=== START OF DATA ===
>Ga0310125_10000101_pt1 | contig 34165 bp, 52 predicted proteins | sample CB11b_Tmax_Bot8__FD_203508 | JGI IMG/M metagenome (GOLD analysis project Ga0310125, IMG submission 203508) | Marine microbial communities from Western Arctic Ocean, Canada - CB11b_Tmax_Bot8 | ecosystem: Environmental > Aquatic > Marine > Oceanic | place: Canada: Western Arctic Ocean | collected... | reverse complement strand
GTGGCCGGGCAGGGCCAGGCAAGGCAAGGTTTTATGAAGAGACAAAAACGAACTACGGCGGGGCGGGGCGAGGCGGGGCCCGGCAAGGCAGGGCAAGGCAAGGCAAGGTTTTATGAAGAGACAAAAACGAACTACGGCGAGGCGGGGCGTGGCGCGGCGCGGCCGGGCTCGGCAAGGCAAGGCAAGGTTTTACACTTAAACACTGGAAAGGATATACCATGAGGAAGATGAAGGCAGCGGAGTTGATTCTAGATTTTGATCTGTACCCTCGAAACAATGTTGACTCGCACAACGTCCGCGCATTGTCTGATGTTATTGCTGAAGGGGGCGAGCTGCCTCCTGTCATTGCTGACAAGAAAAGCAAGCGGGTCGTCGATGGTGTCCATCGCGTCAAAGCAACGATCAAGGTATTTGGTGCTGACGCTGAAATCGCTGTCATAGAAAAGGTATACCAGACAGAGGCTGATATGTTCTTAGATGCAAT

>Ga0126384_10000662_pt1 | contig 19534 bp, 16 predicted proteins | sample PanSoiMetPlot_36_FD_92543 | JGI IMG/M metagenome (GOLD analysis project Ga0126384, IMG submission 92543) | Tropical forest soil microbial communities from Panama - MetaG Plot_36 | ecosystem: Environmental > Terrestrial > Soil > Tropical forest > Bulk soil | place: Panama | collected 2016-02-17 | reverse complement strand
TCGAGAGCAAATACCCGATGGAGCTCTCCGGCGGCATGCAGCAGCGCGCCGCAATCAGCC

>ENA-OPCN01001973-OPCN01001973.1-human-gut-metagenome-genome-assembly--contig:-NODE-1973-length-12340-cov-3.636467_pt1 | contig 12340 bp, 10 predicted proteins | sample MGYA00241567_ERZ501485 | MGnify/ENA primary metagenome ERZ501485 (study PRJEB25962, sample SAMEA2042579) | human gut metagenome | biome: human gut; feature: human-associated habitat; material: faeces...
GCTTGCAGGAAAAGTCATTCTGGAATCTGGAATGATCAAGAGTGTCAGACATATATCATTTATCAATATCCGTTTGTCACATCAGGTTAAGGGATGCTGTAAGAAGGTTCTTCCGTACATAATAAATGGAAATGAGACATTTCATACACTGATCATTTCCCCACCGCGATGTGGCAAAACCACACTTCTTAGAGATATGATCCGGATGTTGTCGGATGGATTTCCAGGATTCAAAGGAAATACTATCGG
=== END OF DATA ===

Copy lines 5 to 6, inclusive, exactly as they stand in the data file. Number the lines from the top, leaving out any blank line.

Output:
>ENA-OPCN01001973-OPCN01001973.1-human-gut-metagenome-genome-assembly--contig:-NODE-1973-length-12340-cov-3.636467_pt1 | contig 12340 bp, 10 predicted proteins | sample MGYA00241567_ERZ501485 | MGnify/ENA primary metagenome ERZ501485 (study PRJEB25962, sample SAMEA2042579) | human gut metagenome | biome: human gut; feature: human-associated habitat; material: faeces...
GCTTGCAGGAAAAGTCATTCTGGAATCTGGAATGATCAAGAGTGTCAGACATATATCATTTATCAATATCCGTTTGTCACATCAGGTTAAGGGATGCTGTAAGAAGGTTCTTCCGTACATAATAAATGGAAATGAGACATTTCATACACTGATCATTTCCCCACCGCGATGTGGCAAAACCACACTTCTTAGAGATATGATCCGGATGTTGTCGGATGGATTTCCAGGATTCAAAGGAAATACTATCGG